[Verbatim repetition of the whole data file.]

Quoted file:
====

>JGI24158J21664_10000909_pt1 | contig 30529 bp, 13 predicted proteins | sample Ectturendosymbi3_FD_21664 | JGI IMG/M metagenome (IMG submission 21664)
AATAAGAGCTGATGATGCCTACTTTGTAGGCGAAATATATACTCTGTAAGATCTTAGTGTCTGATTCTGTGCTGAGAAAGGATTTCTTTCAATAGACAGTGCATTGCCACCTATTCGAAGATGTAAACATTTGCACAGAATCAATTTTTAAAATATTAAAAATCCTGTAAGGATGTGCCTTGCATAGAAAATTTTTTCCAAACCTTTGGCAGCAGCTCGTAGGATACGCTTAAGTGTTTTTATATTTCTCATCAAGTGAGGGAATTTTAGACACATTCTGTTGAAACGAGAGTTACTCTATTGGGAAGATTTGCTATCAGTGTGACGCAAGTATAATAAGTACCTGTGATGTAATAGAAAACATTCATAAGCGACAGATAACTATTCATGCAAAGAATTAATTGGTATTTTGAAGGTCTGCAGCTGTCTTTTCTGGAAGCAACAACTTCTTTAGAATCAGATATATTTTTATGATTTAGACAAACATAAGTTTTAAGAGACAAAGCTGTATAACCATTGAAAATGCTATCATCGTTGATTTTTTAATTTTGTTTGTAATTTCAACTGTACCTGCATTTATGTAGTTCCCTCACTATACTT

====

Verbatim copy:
>JGI24158J21664_10000909_pt1 | contig 30529 bp, 13 predicted proteins | sample Ectturendosymbi3_FD_21664 | JGI IMG/M metagenome (IMG submission 21664)
AATAAGAGCTGATGATGCCTACTTTGTAGGCGAAATATATACTCTGTAAGATCTTAGTGTCTGATTCTGTGCTGAGAAAGGATTTCTTTCAATAGACAGTGCATTGCCACCTATTCGAAGATGTAAACATTTGCACAGAATCAATTTTTAAAATATTAAAAATCCTGTAAGGATGTGCCTTGCATAGAAAATTTTTTCCAAACCTTTGGCAGCAGCTCGTAGGATACGCTTAAGTGTTTTTATATTTCTCATCAAGTGAGGGAATTTTAGACACATTCTGTTGAAACGAGAGTTACTCTATTGGGAAGATTTGCTATCAGTGTGACGCAAGTATAATAAGTACCTGTGATGTAATAGAAAACATTCATAAGCGACAGATAACTATTCATGCAAAGAATTAATTGGTATTTTGAAGGTCTGCAGCTGTCTTTTCTGGAAGCAACAACTTCTTTAGAATCAGATATATTTTTATGATTTAGACAAACATAAGTTTTAAGAGACAAAGCTGTATAACCATTGAAAATGCTATCATCGTTGATTTTTTAATTTTGTTTGTAATTTCAACTGTACCTGCATTTATGTAGTTCCCTCACTATACTT